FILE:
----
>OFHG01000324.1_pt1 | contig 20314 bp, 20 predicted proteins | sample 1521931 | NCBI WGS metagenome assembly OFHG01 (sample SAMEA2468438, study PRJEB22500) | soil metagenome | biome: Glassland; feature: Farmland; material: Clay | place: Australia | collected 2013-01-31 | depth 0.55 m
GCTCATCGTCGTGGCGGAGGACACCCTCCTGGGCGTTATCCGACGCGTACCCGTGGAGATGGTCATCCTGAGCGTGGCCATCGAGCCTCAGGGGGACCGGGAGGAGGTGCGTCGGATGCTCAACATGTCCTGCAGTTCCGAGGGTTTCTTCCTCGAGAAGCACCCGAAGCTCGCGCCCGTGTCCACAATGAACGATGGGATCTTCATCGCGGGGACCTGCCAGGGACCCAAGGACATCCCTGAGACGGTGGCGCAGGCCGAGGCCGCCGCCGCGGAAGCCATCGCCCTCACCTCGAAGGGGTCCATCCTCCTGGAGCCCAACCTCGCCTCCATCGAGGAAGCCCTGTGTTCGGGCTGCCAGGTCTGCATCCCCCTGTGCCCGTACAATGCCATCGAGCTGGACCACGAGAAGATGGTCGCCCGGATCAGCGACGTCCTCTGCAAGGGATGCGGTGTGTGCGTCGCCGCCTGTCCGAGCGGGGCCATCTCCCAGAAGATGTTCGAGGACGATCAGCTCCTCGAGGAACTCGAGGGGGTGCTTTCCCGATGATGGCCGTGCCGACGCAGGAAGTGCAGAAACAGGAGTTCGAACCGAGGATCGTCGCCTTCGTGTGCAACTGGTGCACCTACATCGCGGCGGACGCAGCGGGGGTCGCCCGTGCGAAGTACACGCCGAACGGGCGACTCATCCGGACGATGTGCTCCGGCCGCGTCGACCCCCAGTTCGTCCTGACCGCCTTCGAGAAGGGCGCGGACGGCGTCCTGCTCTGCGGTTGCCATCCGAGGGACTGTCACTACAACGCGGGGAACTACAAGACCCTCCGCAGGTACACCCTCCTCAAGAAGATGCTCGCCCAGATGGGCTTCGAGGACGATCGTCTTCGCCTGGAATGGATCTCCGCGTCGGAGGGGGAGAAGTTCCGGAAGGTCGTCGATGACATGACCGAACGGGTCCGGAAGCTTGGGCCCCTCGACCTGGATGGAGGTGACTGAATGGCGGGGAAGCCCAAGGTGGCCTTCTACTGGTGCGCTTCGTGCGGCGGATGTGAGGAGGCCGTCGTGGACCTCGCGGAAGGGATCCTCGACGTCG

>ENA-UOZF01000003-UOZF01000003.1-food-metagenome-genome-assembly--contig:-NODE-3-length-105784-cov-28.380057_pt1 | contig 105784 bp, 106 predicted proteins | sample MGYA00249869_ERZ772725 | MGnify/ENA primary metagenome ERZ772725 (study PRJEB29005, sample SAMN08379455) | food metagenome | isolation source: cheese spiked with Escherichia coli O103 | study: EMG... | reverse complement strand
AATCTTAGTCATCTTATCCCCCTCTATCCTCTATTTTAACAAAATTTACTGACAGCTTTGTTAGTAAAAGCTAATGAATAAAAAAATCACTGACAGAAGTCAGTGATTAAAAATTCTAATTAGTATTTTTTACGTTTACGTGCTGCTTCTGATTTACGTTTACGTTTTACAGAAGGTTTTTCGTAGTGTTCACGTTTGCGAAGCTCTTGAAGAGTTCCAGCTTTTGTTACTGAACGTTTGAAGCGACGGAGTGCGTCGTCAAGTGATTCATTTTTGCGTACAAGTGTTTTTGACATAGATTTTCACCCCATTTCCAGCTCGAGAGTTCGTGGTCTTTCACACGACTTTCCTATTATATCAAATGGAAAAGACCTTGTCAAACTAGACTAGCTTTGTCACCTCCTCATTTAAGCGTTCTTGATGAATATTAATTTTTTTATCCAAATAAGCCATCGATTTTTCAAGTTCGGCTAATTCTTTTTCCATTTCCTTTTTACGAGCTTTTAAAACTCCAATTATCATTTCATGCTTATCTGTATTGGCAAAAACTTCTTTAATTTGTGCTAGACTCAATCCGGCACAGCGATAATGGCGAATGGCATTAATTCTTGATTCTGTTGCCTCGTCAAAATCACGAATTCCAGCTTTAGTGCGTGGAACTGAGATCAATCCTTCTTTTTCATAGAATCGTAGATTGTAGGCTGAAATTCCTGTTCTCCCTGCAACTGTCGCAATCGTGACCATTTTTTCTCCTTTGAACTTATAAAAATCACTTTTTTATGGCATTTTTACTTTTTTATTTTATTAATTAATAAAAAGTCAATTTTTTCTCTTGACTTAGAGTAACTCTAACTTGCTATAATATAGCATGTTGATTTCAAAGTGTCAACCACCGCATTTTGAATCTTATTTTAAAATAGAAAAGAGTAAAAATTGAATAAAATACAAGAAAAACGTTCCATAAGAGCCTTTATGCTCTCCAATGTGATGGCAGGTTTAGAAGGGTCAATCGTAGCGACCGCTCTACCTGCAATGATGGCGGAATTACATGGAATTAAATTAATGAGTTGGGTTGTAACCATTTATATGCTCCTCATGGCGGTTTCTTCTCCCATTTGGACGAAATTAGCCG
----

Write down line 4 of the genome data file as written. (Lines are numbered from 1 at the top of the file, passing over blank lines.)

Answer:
AATCTTAGTCATCTTATCCCCCTCTATCCTCTATTTTAACAAAATTTACTGACAGCTTTGTTAGTAAAAGCTAATGAATAAAAAAATCACTGACAGAAGTCAGTGATTAAAAATTCTAATTAGTATTTTTTACGTTTACGTGCTGCTTCTGATTTACGTTTACGTTTTACAGAAGGTTTTTCGTAGTGTTCACGTTTGCGAAGCTCTTGAAGAGTTCCAGCTTTTGTTACTGAACGTTTGAAGCGACGGAGTGCGTCGTCAAGTGATTCATTTTTGCGTACAAGTGTTTTTGACATAGATTTTCACCCCATTTCCAGCTCGAGAGTTCGTGGTCTTTCACACGACTTTCCTATTATATCAAATGGAAAAGACCTTGTCAAACTAGACTAGCTTTGTCACCTCCTCATTTAAGCGTTCTTGATGAATATTAATTTTTTTATCCAAATAAGCCATCGATTTTTCAAGTTCGGCTAATTCTTTTTCCATTTCCTTTTTACGAGCTTTTAAAACTCCAATTATCATTTCATGCTTATCTGTATTGGCAAAAACTTCTTTAATTTGTGCTAGACTCAATCCGGCACAGCGATAATGGCGAATGGCATTAATTCTTGATTCTGTTGCCTCGTCAAAATCACGAATTCCAGCTTTAGTGCGTGGAACTGAGATCAATCCTTCTTTTTCATAGAATCGTAGATTGTAGGCTGAAATTCCTGTTCTCCCTGCAACTGTCGCAATCGTGACCATTTTTTCTCCTTTGAACTTATAAAAATCACTTTTTTATGGCATTTTTACTTTTTTATTTTATTAATTAATAAAAAGTCAATTTTTTCTCTTGACTTAGAGTAACTCTAACTTGCTATAATATAGCATGTTGATTTCAAAGTGTCAACCACCGCATTTTGAATCTTATTTTAAAATAGAAAAGAGTAAAAATTGAATAAAATACAAGAAAAACGTTCCATAAGAGCCTTTATGCTCTCCAATGTGATGGCAGGTTTAGAAGGGTCAATCGTAGCGACCGCTCTACCTGCAATGATGGCGGAATTACATGGAATTAAATTAATGAGTTGGGTTGTAACCATTTATATGCTCCTCATGGCGGTTTCTTCTCCCATTTGGACGAAATTAGCCG